One spring, my mom waited until the last minute to register for me for Junior Day Camp at the Wilmette Park District. By the time she got around to doing so, the program was full. The only camp that had space left was at Terminal Park in Skokie. Terminal Park had no trees. While there, I learned the delightful, 15 verse whine-song "Found a Peanut," which was probably her punishment for sending me to a camp with no shade. I also learned a song that had something to do with Terminal Camp counselors being murdered by a crazy man and if anyone found their bones in the woods, we were supposed to paint Terminal Camp Counselor on them in green paint, or something like that. (Obviously they weren't murdered at camp since there were no trees and there bones were in the woods.) My mom preferred "Found a Peanut" to that ditty.
One day after it rained, we were eating our lunches in the parking lot of the Soloman Schecter Jewish Day School near the park. I have no idea why. Maybe the treeless grass was too wet, so we sat on wet pavement instead. Whatever the case was, I had to pee. Either we were told that we couldn't use the school bathroom or I didn't want to ask, but for some reason, I tried to hold it for as long as I could.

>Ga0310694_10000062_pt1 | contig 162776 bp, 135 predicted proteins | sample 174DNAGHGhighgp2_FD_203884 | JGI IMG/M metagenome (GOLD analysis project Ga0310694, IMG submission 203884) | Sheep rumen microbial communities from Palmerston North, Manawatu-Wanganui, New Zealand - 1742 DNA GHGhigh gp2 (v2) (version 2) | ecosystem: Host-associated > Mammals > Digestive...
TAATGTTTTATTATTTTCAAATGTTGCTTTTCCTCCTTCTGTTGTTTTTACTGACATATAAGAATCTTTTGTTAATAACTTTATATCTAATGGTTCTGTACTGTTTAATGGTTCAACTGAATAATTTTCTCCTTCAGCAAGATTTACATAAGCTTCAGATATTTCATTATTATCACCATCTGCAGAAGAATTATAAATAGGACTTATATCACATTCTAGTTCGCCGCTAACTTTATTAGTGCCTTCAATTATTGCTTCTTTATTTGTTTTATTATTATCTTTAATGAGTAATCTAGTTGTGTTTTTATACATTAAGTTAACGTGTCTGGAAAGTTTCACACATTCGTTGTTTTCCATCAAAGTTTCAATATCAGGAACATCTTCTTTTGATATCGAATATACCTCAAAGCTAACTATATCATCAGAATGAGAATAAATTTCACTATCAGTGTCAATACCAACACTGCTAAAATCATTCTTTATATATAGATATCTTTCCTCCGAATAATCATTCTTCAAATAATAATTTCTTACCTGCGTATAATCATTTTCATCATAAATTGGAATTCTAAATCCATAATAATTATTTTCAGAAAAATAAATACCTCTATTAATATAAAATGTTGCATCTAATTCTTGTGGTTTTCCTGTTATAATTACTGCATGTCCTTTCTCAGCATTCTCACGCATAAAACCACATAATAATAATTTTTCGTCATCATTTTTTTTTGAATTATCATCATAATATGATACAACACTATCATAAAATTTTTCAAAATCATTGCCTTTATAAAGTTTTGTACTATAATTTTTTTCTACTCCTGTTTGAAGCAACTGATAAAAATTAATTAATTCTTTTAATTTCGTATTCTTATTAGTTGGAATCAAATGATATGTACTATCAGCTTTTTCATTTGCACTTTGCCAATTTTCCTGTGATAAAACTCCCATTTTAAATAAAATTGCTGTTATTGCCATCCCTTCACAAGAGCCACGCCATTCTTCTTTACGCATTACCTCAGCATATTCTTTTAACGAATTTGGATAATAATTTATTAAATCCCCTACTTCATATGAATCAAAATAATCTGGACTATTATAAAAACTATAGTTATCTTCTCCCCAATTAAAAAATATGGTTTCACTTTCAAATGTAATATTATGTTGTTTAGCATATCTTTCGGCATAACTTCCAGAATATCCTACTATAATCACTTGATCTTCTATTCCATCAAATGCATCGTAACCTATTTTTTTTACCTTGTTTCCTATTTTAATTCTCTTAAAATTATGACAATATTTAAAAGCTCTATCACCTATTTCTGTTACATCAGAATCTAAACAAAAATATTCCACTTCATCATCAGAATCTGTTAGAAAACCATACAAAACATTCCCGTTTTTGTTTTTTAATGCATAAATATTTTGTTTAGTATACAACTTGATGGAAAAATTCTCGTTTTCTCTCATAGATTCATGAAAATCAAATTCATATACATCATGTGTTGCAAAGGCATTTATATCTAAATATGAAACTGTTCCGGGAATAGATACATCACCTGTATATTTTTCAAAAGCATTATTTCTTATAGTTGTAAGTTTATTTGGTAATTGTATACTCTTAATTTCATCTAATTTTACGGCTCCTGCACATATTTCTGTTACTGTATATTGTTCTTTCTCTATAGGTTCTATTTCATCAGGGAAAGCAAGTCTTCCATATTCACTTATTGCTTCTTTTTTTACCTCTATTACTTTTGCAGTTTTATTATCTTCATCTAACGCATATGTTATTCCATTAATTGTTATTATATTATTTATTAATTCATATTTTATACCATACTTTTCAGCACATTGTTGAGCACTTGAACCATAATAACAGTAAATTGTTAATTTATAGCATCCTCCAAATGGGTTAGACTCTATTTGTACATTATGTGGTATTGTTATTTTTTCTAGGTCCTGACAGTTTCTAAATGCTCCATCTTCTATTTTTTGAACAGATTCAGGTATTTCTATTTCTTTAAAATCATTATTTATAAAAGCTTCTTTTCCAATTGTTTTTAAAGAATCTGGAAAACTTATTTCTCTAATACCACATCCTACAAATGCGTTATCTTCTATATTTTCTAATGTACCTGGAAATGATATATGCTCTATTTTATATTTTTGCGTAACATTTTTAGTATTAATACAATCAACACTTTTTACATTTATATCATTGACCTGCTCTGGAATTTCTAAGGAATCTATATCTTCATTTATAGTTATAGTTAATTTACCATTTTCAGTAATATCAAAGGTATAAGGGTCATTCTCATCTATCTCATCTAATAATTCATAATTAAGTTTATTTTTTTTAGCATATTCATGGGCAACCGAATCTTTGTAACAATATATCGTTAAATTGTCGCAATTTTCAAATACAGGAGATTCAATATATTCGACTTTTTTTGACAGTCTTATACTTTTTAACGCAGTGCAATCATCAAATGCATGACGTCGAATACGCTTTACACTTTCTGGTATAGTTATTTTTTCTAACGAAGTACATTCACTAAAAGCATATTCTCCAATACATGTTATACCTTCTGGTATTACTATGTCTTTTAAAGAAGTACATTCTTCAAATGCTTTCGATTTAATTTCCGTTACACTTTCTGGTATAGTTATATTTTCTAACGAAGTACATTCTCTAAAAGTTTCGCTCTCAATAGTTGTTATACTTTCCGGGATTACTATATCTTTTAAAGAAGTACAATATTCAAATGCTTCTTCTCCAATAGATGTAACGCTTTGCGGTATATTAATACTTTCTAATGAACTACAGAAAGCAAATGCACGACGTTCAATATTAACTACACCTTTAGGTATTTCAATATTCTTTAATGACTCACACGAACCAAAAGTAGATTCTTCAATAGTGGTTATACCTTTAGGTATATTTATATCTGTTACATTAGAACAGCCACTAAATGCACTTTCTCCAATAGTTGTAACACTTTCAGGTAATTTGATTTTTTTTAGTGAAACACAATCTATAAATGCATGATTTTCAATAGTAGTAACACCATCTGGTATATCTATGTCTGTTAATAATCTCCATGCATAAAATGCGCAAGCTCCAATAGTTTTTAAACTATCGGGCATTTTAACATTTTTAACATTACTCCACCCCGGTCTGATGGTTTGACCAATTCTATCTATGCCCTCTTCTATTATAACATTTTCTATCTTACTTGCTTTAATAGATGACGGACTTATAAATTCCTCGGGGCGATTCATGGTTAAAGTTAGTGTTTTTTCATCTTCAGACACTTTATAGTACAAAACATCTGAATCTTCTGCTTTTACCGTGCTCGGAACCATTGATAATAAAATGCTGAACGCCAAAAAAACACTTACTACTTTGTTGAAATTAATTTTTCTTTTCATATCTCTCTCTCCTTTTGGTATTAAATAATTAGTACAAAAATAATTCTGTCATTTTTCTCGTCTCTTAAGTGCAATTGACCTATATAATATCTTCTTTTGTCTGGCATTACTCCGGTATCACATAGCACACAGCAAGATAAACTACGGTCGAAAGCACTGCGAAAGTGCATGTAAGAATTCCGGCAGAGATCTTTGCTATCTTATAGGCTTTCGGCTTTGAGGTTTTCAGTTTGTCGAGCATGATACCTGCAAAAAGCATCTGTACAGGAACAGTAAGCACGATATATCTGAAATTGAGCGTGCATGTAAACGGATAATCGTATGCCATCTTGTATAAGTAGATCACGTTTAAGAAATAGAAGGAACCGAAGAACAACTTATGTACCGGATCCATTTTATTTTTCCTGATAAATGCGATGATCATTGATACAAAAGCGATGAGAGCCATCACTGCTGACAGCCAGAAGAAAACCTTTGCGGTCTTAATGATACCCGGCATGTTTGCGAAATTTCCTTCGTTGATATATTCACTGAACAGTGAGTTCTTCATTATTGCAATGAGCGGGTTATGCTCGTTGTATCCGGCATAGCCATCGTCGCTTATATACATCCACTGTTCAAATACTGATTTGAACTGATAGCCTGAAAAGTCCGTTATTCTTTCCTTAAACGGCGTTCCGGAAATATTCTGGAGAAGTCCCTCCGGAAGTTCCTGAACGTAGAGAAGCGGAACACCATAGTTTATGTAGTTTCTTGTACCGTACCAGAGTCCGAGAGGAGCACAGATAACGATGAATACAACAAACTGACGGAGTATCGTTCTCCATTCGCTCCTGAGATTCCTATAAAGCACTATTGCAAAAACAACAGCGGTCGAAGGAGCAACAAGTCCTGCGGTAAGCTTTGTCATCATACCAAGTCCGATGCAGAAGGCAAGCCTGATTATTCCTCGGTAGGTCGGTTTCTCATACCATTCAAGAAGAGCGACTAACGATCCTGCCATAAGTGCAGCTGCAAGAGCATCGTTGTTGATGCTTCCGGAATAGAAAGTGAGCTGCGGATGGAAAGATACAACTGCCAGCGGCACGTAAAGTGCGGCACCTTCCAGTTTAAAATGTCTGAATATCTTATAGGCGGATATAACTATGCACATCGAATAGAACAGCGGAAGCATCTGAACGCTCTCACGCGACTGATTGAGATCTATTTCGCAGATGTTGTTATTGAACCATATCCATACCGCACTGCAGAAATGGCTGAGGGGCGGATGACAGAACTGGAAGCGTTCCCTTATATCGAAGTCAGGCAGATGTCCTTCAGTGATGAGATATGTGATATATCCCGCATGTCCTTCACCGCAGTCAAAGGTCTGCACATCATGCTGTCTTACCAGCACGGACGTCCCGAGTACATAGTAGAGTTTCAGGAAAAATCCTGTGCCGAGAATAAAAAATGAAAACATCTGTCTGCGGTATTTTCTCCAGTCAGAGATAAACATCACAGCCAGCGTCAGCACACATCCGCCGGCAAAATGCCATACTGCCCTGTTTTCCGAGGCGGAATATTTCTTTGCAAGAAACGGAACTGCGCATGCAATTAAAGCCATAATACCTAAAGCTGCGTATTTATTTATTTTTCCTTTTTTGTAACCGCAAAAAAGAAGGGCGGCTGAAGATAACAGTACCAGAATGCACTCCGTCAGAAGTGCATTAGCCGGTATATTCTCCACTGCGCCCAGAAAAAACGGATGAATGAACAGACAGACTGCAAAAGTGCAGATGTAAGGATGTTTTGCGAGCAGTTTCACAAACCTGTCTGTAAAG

Eventually the damn burst, however, and I found myself eating my peanut butter and jelly while sitting in the middle of an expanding pool of warm piss. I was pretty old to have an accident, so I was extremely embarrassed. I sat in my pee for a few minutes while I tired to come up with a plan. My eureka moment was when I decided I would walk up to my counselor and tell her that my shorts were wet because I fell in a puddle of rain water. Yes, brilliant, I thought. She was nice about it and called my mom, who was once again punished for not getting her act together in time for me to go to a good camp and had to bring a change of clothes.
In subsequent years, I realized the problem with my plan was that I probably smelled like piss. There is no way that the counselor believed that I sat in regular water. I am eternally grateful to her, though, for pretending to believe me and not humiliating me any more than I was. That is called compassion. Whoever she is, she probably has better karma than my mom.